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From Chilton, Wisconsin, USA:

My four-year-old daughter is underweight and has had significantly high postprandial numbers over the last four months. We are monitoring with a home meter and the highs are intermittent. Some days, her blood sugar levels appear normal, while other days, she has very high spikes, 180 mg/dl [10.0 mmol/L] to 280 mg/dl [15.6 mmol/L], one to two hours after a meal. I have found no rhyme or reason to these numbers and it does not seem to matter what she eats. She also has intermittent symptoms like dizziness, blurry vision, thirst, yeast infections, etc. These symptoms seem to come and go. She also has had trace ketones in her urine on occasion.

Today, she had an oral glucose tolerance test. Her fasting number was 87 mg/dl [4.8 mmol/L] and after two hours it was 88 mg/dl [4.9 mmol/L]. Is this test definitive? We practice good procedures before doing finger prick tests at home like washing hands beforehand, etc., but doesn't this test seem to rule out diabetes? Does this mean that her other high numbers at home are just an aberration? Can emerging diabetes show itself only on an intermittent basis? Could she "pass" this test and still be at risk for diabetes based on the intermittent numbers?


The oral glucose tolerance test is mostly used for research purposes. The way you reported the test makes it impossible to comment because one would have to do 15 minute samples for the first hour and then half hour samples for a full two to three hours and usually with concomitant insulin levels as well. You are also correct that one can have intermittent abnormalities of the beta cells in the pancreas, especially in early phases of the development of diabetes and so, this would show up randomly on random blood glucose testing. The highs could perhaps occur with stressful days, days of illness or just when the pancreas was not "behaving" so well. Specific antibody tests would help, but only if positive and thus confirming islet cell inflammatory changes; negative tests are not so helpful and occur in up to 20% of instances. Genetic tests would also place an individual in high or low risk categories but are usually only available in specific research studies. If you still have concerns, you should discuss this with a pediatric endocrinologist with experience in such early detection of diabetes and not a general practitioner or general pediatrician.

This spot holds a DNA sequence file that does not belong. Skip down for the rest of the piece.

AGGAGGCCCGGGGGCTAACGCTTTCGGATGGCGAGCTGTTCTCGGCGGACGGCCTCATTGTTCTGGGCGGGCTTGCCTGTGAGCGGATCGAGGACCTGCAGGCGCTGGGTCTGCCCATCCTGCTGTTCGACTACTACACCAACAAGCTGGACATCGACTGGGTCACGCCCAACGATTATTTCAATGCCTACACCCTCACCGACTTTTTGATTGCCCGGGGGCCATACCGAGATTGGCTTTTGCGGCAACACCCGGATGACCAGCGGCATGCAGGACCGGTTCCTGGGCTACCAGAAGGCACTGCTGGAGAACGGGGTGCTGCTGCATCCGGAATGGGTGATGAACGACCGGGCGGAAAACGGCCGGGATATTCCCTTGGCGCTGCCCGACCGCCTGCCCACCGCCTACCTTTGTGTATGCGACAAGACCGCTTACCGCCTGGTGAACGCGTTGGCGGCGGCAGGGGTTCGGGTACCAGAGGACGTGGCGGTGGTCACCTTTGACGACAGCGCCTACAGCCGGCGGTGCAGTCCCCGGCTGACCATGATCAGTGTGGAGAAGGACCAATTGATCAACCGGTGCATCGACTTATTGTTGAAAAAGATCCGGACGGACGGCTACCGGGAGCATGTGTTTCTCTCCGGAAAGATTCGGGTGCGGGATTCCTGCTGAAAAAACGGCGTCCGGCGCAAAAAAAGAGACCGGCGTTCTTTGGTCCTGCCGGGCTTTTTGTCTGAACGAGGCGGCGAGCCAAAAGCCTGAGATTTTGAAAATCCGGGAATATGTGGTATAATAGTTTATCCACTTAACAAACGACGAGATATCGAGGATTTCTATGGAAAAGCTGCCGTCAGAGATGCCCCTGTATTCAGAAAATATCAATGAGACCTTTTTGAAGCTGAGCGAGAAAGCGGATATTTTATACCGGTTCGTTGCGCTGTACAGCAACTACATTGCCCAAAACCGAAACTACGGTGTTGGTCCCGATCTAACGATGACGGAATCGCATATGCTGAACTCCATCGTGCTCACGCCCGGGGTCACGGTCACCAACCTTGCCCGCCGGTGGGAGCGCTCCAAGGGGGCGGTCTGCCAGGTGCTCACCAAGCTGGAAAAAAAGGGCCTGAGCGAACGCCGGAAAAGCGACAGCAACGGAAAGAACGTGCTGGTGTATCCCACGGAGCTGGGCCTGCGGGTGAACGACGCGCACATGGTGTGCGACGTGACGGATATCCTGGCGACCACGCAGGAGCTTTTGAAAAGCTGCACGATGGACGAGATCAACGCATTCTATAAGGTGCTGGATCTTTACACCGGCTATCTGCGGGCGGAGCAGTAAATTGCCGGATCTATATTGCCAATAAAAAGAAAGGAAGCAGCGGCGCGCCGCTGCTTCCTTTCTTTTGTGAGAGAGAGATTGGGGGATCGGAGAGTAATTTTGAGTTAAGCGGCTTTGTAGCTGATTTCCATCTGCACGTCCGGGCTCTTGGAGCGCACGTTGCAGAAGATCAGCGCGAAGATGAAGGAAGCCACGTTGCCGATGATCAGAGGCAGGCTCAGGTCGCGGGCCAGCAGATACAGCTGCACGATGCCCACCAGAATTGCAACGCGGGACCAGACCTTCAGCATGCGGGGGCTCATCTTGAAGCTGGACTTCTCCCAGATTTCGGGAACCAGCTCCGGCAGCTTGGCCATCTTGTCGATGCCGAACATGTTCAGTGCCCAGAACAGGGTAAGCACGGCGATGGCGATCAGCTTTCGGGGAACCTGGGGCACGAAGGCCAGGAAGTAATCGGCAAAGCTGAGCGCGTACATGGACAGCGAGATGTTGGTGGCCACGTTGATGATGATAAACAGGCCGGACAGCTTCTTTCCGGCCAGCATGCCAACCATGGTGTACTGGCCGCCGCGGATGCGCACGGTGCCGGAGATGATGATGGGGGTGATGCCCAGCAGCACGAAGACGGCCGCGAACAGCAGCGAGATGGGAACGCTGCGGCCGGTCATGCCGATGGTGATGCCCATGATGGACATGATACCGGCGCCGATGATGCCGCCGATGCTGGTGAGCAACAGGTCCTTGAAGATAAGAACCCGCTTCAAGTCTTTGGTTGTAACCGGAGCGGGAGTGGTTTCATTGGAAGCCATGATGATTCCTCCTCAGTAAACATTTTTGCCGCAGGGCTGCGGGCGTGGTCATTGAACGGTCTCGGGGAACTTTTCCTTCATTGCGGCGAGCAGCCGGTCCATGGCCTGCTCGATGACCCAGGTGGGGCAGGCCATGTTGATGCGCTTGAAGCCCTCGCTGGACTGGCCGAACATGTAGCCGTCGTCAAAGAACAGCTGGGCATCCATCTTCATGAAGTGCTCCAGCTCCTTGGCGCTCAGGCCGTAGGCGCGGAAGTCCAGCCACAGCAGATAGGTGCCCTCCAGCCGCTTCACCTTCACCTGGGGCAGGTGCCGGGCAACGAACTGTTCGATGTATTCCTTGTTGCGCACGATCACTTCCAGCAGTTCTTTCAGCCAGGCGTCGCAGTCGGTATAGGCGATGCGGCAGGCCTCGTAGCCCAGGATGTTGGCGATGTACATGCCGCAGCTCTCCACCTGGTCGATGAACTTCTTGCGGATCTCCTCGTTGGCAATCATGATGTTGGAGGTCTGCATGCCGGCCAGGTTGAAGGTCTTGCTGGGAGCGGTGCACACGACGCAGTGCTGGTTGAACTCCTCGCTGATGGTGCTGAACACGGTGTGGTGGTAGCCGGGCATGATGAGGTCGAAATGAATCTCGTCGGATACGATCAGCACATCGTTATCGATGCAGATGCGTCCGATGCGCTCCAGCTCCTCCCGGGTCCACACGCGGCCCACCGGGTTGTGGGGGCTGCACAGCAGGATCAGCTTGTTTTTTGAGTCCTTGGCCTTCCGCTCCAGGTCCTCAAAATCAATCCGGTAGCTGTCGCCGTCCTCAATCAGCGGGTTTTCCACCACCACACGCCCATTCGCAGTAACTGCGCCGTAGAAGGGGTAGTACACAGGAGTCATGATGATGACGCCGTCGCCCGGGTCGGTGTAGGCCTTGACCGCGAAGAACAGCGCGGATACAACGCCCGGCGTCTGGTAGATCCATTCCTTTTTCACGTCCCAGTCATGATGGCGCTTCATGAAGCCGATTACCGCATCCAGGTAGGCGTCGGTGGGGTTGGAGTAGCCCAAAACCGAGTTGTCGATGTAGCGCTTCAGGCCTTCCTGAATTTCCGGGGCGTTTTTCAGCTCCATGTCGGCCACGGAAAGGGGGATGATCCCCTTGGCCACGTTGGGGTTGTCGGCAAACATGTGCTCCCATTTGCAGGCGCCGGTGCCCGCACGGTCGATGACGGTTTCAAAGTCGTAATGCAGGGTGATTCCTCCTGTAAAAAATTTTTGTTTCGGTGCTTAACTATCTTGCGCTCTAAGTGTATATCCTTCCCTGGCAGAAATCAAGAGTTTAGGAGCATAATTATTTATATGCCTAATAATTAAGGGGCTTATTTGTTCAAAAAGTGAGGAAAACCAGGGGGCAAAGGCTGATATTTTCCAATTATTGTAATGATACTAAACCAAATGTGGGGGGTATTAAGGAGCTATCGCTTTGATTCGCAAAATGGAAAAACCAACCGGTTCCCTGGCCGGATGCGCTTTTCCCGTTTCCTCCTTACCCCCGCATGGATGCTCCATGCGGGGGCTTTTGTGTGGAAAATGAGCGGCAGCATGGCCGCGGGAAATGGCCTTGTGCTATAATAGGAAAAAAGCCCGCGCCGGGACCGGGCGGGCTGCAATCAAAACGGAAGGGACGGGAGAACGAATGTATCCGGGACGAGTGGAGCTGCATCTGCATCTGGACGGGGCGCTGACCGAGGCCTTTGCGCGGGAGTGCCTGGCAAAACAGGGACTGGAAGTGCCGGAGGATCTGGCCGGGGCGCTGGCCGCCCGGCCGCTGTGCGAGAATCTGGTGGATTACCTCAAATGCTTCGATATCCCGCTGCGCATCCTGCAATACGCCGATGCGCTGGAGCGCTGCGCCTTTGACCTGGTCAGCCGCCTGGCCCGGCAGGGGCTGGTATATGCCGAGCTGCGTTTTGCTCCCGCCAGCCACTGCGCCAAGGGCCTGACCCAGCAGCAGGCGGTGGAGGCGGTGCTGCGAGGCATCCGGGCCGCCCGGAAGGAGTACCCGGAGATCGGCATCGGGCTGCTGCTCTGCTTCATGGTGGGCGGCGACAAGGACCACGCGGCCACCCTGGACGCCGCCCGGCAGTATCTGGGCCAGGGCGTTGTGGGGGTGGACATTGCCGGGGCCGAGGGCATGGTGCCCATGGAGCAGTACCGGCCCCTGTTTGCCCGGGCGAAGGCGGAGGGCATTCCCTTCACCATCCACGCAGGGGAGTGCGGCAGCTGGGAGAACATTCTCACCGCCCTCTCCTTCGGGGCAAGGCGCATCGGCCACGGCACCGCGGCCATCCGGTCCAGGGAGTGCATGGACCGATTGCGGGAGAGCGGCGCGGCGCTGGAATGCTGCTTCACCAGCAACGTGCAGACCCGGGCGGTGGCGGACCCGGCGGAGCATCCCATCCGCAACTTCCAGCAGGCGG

Original posting 13 Mar 2007
Posted to Diagnosis and Symptoms


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Last Updated: Tuesday April 06, 2010 15:10:12
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